Oberlin Proposes Three-Year Degrees
A controversial proposal by Oberlin College President S. Frederick Starr to offer a three-year bachelor's degree is turning heads in the academic world, but is unlikely to catch on at Harvard anytime soon, students and administrators interviewed here said yesterday.
And some, such as Assistant Dean for Undergraduate Education Jeffrey D. Wolcowitz, said that many students should be taking more, and not less, time to earn their baccalaureate degrees.
"Universities should give students the flexibility and time for studies that is appropriate," Wolcowitz said, adding that there is no specific "right number of years" of undergraduate study to attain a degree.
Proponents of the Oberlin plan say that completing college in three years, instead of the traditional four, saves a year of tuition payments and expedites the college process.
This option is currently available only to those Harvard students who have significant advanced placement credit and who choose to take advanced standing.
"I would want to be careful, though, before moving from a four- to three-year college program, given the fact that we are already concerned with students' preparation upon arriving at college," Wolcowitz said.
William H. Bossert '59, master of Lowell House, also said a three-year degree program is not a good idea.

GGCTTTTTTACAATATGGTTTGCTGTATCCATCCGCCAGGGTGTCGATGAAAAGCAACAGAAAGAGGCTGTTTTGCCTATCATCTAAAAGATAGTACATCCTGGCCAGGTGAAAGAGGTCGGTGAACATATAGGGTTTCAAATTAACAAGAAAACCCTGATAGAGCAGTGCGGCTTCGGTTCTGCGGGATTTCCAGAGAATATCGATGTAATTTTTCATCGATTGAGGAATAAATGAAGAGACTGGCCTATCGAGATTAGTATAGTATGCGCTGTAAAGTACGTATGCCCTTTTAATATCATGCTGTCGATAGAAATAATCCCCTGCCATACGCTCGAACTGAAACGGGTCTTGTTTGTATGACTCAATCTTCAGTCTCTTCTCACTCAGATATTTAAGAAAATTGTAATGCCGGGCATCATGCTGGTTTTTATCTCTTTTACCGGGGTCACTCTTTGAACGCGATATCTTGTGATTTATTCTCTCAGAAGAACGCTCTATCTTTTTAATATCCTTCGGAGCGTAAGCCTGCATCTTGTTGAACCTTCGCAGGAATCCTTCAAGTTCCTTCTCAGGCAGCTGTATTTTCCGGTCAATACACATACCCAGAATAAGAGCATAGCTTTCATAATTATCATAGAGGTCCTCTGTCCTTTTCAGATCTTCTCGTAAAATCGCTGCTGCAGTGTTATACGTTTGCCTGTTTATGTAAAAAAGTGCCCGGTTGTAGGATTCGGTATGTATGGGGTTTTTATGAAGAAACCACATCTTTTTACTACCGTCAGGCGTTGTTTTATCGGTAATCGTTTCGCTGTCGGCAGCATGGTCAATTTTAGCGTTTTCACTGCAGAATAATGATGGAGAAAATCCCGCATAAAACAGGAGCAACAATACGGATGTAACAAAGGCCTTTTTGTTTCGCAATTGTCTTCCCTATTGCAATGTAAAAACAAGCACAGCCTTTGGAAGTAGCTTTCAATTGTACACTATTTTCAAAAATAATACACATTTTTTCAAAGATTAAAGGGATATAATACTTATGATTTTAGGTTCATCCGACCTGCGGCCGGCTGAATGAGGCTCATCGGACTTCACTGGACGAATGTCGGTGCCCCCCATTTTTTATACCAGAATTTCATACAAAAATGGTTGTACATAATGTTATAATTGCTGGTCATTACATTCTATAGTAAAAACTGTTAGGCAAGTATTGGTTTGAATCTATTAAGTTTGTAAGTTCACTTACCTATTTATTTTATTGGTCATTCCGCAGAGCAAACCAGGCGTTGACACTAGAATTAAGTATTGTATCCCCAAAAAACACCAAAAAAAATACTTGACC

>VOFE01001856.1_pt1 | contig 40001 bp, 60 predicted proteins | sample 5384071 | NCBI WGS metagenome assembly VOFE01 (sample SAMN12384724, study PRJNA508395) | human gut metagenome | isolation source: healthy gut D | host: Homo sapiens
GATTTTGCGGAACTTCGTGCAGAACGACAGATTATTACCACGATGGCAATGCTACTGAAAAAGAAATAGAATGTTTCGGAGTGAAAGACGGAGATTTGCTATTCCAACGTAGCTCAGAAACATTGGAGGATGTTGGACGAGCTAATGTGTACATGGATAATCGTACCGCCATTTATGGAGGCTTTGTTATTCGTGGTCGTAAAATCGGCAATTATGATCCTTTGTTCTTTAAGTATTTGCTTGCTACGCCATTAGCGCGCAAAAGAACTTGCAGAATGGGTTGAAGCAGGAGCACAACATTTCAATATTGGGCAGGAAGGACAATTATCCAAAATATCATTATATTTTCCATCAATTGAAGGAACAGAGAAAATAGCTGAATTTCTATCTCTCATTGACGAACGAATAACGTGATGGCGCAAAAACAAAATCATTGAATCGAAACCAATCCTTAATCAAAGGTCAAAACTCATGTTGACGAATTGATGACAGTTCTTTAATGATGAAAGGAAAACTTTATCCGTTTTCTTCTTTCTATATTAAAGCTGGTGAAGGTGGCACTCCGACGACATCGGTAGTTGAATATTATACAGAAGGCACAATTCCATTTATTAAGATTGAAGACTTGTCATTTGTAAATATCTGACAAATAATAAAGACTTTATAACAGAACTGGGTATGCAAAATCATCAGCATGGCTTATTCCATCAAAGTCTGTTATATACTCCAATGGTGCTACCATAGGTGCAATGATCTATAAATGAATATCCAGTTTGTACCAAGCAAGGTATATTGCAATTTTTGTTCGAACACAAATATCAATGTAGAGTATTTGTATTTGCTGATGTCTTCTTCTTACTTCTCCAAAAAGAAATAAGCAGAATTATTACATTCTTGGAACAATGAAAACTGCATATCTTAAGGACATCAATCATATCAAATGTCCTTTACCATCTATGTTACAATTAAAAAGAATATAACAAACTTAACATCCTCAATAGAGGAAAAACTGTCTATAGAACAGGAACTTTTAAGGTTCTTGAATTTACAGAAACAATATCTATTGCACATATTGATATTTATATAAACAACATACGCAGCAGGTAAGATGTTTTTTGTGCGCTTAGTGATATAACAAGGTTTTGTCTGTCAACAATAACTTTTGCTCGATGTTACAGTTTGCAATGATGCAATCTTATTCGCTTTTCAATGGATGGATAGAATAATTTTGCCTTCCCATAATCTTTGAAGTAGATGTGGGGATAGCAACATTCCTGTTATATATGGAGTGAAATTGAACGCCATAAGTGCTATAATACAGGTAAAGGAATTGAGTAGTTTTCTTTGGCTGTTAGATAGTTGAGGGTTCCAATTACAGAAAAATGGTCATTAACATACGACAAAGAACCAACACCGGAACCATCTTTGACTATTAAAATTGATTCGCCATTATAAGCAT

"A lot of things go on in a very short time in college, while students are learning new things and getting away from their homes," Bossert said.
Four years are also necessary to allow universities to teach the basic skills that many students are not taught in high school, Bossert said.
"Many 18-year-olds are poorly qualified for college and come from secondary schools that downplay basic reading and writing skills," Bossert said.
But Professor of Education and Social Structure Nathan Glazer said he supports the idea of giving qualified students a quick route through college.
Glazer said American colleges are built on the assumption that high school curricula are weak.
"In elite selective colleges, students often have a strong high school background. Students of that type should have the option of a three-year program," Glazer said.
"There are a number of ways for a student to show they had a high school career of more than average quality and content and colleges should adapt to these students," Glazer said.
Glazer added that four years is a long time, and that some students want to complete college sooner so they can move on.
Wolcowitz said that, although he opposes a three-year option, students and families are justified in trying to alleviate the financial burden of a college education.
"Students have a right to be concerned about finances, but shortening the curriculum is not the right way to handle the rising cost of education," Wolcowitz said.
Most students interviewed yesterday said they liked the idea of spending four full years in college.
"College is not only what you learn in class, but also is the development of the individual," said Allen Chu '94, who opposes the option.
It takes time to mature, Chu said, concluding that "students should still have a fourth year to develop themselves more."
Three years of college would be "too intense," said Chloe Zubieta '95, arguing that rushed students would miss out on the "extras" they get in college.
"College is more than the classes you take. It is the entire social atmosphere and extracurriculars," Zubieta said